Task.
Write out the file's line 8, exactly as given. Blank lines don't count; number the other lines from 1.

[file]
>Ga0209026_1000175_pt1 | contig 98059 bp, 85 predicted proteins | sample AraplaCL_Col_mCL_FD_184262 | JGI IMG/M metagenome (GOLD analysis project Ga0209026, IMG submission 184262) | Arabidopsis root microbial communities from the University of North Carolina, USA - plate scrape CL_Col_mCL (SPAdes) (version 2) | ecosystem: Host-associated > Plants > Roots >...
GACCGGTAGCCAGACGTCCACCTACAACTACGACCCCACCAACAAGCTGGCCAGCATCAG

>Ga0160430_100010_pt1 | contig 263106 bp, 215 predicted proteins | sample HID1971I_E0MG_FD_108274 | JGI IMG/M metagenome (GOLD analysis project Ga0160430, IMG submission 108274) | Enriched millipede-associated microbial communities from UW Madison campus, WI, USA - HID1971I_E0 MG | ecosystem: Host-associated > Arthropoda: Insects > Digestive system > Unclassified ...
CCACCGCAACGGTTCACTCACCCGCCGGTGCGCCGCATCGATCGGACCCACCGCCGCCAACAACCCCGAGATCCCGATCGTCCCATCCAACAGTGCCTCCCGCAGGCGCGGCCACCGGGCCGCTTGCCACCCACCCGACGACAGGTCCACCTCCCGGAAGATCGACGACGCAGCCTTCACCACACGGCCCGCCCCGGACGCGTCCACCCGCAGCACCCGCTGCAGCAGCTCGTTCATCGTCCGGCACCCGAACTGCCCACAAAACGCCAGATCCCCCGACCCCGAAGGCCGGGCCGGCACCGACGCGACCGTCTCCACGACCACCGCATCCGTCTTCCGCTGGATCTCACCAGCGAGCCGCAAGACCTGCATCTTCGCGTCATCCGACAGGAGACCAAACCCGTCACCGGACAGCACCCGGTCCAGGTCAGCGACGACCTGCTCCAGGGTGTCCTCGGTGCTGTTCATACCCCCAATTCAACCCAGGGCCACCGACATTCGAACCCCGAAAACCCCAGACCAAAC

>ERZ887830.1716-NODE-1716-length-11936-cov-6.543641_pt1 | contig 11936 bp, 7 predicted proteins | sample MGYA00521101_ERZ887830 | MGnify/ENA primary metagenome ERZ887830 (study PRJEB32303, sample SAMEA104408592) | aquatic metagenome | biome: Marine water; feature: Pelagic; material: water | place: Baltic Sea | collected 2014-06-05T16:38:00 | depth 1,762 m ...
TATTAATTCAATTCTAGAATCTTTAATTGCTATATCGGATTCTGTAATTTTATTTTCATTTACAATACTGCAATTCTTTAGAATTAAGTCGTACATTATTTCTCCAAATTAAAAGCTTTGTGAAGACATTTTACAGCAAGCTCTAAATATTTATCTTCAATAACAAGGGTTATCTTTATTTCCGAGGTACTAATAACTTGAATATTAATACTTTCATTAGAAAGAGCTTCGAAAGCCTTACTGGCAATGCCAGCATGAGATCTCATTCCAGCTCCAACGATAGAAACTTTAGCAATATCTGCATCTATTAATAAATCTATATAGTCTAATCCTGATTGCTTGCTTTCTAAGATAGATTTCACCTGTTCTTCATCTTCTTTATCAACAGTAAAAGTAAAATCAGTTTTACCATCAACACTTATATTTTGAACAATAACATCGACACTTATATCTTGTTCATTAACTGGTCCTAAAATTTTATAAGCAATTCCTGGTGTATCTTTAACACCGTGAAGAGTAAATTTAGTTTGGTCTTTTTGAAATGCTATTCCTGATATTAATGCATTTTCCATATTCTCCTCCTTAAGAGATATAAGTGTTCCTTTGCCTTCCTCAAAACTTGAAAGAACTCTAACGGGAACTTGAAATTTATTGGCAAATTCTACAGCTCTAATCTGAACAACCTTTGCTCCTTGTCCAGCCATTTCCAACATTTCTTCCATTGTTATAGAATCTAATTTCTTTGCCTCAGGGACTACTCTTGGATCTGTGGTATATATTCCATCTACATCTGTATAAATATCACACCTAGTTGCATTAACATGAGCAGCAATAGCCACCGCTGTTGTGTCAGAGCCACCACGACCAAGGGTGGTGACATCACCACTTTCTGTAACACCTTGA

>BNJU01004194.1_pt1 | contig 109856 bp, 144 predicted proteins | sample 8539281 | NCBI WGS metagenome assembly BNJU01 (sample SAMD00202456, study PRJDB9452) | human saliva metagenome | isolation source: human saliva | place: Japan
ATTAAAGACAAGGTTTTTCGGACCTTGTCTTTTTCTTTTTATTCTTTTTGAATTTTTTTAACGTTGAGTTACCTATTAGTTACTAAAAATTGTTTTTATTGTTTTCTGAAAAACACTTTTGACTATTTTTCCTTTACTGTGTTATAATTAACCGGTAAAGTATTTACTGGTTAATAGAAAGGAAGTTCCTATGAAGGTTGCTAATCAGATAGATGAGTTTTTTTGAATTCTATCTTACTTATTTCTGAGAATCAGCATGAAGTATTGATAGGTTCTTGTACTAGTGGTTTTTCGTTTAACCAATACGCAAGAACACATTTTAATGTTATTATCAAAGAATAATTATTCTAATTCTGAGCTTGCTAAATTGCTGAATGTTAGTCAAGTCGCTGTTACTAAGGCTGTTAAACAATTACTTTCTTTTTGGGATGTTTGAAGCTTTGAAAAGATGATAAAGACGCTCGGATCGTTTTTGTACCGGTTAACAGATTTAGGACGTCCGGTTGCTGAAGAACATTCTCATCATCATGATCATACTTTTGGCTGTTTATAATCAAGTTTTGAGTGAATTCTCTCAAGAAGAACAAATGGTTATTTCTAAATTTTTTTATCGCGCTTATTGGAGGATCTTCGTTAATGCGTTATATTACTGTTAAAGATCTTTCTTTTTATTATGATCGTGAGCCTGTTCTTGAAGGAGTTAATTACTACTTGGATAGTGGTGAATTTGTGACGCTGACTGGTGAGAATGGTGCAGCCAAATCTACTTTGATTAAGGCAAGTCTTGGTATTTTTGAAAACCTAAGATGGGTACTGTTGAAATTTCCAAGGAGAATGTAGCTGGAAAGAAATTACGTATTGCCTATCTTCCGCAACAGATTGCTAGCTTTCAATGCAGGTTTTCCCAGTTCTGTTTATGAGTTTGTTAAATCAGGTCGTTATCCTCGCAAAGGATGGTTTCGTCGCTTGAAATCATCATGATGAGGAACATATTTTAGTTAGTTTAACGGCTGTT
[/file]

ATTAAAGACAAGGTTTTTCGGACCTTGTCTTTTTCTTTTTATTCTTTTTGAATTTTTTTAACGTTGAGTTACCTATTAGTTACTAAAAATTGTTTTTATTGTTTTCTGAAAAACACTTTTGACTATTTTTCCTTTACTGTGTTATAATTAACCGGTAAAGTATTTACTGGTTAATAGAAAGGAAGTTCCTATGAAGGTTGCTAATCAGATAGATGAGTTTTTTTGAATTCTATCTTACTTATTTCTGAGAATCAGCATGAAGTATTGATAGGTTCTTGTACTAGTGGTTTTTCGTTTAACCAATACGCAAGAACACATTTTAATGTTATTATCAAAGAATAATTATTCTAATTCTGAGCTTGCTAAATTGCTGAATGTTAGTCAAGTCGCTGTTACTAAGGCTGTTAAACAATTACTTTCTTTTTGGGATGTTTGAAGCTTTGAAAAGATGATAAAGACGCTCGGATCGTTTTTGTACCGGTTAACAGATTTAGGACGTCCGGTTGCTGAAGAACATTCTCATCATCATGATCATACTTTTGGCTGTTTATAATCAAGTTTTGAGTGAATTCTCTCAAGAAGAACAAATGGTTATTTCTAAATTTTTTTATCGCGCTTATTGGAGGATCTTCGTTAATGCGTTATATTACTGTTAAAGATCTTTCTTTTTATTATGATCGTGAGCCTGTTCTTGAAGGAGTTAATTACTACTTGGATAGTGGTGAATTTGTGACGCTGACTGGTGAGAATGGTGCAGCCAAATCTACTTTGATTAAGGCAAGTCTTGGTATTTTTGAAAACCTAAGATGGGTACTGTTGAAATTTCCAAGGAGAATGTAGCTGGAAAGAAATTACGTATTGCCTATCTTCCGCAACAGATTGCTAGCTTTCAATGCAGGTTTTCCCAGTTCTGTTTATGAGTTTGTTAAATCAGGTCGTTATCCTCGCAAAGGATGGTTTCGTCGCTTGAAATCATCATGATGAGGAACATATTTTAGTTAGTTTAACGGCTGTT